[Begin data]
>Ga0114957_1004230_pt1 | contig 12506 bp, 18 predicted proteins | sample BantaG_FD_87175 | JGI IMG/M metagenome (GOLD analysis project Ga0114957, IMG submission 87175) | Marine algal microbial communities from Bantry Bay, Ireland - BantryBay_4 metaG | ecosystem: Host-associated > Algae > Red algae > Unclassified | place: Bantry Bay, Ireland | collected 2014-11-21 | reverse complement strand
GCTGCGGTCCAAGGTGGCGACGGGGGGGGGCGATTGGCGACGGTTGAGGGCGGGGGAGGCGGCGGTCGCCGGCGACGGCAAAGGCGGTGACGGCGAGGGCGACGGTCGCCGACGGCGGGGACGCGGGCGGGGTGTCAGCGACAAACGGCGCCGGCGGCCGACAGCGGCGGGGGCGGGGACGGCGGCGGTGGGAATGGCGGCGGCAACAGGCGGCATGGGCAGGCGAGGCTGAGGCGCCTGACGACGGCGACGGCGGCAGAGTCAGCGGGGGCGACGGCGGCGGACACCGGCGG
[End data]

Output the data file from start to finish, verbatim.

>Ga0114957_1004230_pt1 | contig 12506 bp, 18 predicted proteins | sample BantaG_FD_87175 | JGI IMG/M metagenome (GOLD analysis project Ga0114957, IMG submission 87175) | Marine algal microbial communities from Bantry Bay, Ireland - BantryBay_4 metaG | ecosystem: Host-associated > Algae > Red algae > Unclassified | place: Bantry Bay, Ireland | collected 2014-11-21 | reverse complement strand
GCTGCGGTCCAAGGTGGCGACGGGGGGGGGCGATTGGCGACGGTTGAGGGCGGGGGAGGCGGCGGTCGCCGGCGACGGCAAAGGCGGTGACGGCGAGGGCGACGGTCGCCGACGGCGGGGACGCGGGCGGGGTGTCAGCGACAAACGGCGCCGGCGGCCGACAGCGGCGGGGGCGGGGACGGCGGCGGTGGGAATGGCGGCGGCAACAGGCGGCATGGGCAGGCGAGGCTGAGGCGCCTGACGACGGCGACGGCGGCAGAGTCAGCGGGGGCGACGGCGGCGGACACCGGCGG